PHOENIX -- Since July 2, the D-backs haven't had an answer for the Padres. Arizona won four of its first six meetings with San Diego this season, but since then, it's been an unfruitful venture for the D-backs when facing this division rival.
Friday night was no different, as Eric Stults turned in his best performance of the season on the mound and at the plate, avenging an ugly defeat from earlier this year.
Unable to handle Stults over his seven scoreless innings and his three-RBI night batting, the D-backs dropped their fourth consecutive game to the Padres, all at Chase Field, 5-0.
"We didn't swing the bats very well tonight," D-backs manager Kirk Gibson said. "[Stults] had very good location. He mixed it up well and he made some adjustments. He had better location and changed up his pitches. Then the balls we did hit hard, they were there."
The last time Stults pitched against the D-backs, the 32-year-old served up three home runs and allowed six runs. This time around, however, the southpaw had his way with Arizona, scattering just three hits throughout his outing.
"The game tonight was how he pitched, it really was," Padres manager Bud Black said. "He had command of all four of his pitches and he changed speeds on his fastball like he does. He had the Diamondbacks off balance and was moving the ball in and out."
With the loss, the D-backs moved to 4-8 in their last 12 home games following their eight-game winning streak from July 6-24.
The defeat also took a toll on the club's bullpen, as starter Patrick Corbin lasted just four innings, allowing four runs on nine hits, taking his first loss since being called up on Aug. 1 from Triple-A Reno. Over the rookie's past two starts, Corbin has given up a combined eight runs on 16 hits.
"Just off a little bit, I wasn't locating as much as I was before. I left some balls up and paid for it," Corbin said. "I was a little surprised to not go out there [in the fifth inning]. I thought I might go back, it's frustrating. I just didn't have my best stuff today."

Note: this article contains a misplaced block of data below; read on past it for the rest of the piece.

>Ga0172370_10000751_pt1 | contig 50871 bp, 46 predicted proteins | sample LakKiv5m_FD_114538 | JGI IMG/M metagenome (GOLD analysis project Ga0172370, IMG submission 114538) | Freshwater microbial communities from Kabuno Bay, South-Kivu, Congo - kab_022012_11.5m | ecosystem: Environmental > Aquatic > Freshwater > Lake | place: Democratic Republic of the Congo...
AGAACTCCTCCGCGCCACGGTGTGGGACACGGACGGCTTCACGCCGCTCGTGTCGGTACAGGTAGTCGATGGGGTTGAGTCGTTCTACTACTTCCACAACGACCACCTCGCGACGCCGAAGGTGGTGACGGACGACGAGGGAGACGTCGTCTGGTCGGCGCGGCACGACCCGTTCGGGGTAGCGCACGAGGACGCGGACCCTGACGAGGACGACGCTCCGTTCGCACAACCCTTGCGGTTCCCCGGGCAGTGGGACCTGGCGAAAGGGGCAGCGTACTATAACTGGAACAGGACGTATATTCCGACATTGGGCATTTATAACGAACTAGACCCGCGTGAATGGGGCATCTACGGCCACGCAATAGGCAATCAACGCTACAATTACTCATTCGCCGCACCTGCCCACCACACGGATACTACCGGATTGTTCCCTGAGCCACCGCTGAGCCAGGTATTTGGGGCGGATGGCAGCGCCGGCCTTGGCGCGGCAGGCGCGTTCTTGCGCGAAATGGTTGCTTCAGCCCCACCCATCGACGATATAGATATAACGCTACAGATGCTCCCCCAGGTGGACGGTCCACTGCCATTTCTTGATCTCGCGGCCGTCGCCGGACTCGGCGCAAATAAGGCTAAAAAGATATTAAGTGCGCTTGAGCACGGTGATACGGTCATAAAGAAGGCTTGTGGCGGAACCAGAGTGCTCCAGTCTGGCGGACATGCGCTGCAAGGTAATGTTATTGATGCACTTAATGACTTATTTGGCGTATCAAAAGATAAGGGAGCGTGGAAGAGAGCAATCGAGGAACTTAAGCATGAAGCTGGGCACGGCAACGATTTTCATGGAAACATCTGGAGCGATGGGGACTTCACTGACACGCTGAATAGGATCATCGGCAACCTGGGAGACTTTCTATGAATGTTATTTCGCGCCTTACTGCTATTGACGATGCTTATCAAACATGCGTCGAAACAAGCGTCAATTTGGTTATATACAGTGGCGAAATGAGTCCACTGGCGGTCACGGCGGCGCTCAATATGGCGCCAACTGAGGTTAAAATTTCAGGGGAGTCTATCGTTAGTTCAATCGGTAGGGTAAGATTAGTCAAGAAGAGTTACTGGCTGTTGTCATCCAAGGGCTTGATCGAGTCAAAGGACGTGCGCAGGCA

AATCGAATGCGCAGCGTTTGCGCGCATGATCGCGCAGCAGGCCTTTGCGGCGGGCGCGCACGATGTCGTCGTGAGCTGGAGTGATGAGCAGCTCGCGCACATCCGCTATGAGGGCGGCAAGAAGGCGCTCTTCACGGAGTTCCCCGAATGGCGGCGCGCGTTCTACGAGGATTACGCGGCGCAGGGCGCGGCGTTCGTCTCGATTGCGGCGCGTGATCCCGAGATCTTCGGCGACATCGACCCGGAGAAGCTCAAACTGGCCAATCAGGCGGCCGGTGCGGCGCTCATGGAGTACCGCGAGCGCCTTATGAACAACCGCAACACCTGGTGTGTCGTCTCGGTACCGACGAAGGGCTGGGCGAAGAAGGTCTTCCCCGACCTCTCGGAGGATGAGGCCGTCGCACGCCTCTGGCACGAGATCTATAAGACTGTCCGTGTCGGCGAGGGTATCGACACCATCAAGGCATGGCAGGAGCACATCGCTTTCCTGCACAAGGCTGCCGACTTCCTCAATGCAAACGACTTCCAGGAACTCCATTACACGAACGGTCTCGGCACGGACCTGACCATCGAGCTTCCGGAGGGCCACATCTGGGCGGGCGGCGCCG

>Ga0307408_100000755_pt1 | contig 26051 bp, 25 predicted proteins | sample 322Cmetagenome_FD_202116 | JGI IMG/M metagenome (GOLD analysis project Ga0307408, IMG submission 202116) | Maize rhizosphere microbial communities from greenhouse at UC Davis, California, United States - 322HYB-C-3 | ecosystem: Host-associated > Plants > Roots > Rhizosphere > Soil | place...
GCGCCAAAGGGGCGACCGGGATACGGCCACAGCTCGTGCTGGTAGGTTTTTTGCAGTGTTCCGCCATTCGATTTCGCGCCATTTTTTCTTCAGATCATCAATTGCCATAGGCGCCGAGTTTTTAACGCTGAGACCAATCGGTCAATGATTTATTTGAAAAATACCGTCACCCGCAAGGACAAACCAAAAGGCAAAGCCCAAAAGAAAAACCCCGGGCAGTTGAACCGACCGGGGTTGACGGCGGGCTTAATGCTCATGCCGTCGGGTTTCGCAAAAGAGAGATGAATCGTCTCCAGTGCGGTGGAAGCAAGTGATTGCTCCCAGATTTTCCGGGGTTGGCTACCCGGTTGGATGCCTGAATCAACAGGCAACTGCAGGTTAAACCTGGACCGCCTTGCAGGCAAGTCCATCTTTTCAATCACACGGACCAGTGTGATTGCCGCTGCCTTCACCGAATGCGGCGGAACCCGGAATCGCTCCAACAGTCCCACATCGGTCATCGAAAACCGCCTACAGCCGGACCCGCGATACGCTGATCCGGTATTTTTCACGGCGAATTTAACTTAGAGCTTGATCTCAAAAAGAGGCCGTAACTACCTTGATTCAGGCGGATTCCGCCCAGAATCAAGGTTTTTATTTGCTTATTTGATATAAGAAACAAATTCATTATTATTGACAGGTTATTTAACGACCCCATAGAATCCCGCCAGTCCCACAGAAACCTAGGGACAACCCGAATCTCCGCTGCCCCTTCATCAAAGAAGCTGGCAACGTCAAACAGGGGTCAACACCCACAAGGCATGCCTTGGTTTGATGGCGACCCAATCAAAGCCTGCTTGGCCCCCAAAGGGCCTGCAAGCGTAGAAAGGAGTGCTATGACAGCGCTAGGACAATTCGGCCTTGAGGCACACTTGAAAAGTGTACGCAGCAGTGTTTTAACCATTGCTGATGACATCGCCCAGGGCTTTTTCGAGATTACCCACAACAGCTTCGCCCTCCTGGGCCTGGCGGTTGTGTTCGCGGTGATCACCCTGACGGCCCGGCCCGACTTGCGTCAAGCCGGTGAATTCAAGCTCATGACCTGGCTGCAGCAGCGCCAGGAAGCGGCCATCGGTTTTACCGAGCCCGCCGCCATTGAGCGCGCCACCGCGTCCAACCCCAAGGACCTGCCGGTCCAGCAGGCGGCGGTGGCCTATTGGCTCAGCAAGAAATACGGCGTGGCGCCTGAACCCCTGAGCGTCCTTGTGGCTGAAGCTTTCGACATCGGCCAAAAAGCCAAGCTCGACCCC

Gibson removed his starter after throwing just 70 pitches, opting to go to his bullpen and long reliever Brad Bergesen to stop the bleeding.
"He just didn't have very good stuff, he wasn't locating well, it was rough," Gibson said of Corbin. "I didn't think he could hold them where they were."
While the pitching staff surrendered double-digit hits for the third time this week, the offense only put one runner in scoring position all night. Chris Young was the sole bright spot for the D-backs, collecting two hits and a stolen base.
"Every one of us hit some balls hard, but they just played good defense, they had good shifts," Young said. "Then [Stults] was able to stay off the barrel. He pitched well. You'd like to find a way to make adjustments but we weren't able to make them. It was quick inning after quick inning."
The Padres jumped on Corbin in the second inning when Stults drove home the first two runs of the game with a two-out, bases-loaded single up the middle. Chris Denorfia added a solo shot to right field an inning later to put his club ahead, 3-0.
While Stults continued to shut down the D-backs on the mound, his bat came up with another two-out hit in the fourth, this time plating Cameron Maybin with a double.
Both of the pitcher's hits came on fastballs from Corbin.
"I left two pitches up and didn't locate," Corbin said. "As a pitcher, you're just trying to put the bat on the ball, and both times he found a hole and got the ball through to drive in some runs. That's not what I want to do. I fell behind, I was trying to get over, and I paid for it."
The D-backs put their first two batters of the fifth on base but failed to capitalize on the opportunity. Meanwhile, the Padres tacked on another run in the seventh via a sacrifice fly off the bat of Denorfia for the 5-0 outcome.
Tyler Emerick is an associate reporter for MLB.com. This story was not subject to the approval of Major League Baseball or its clubs.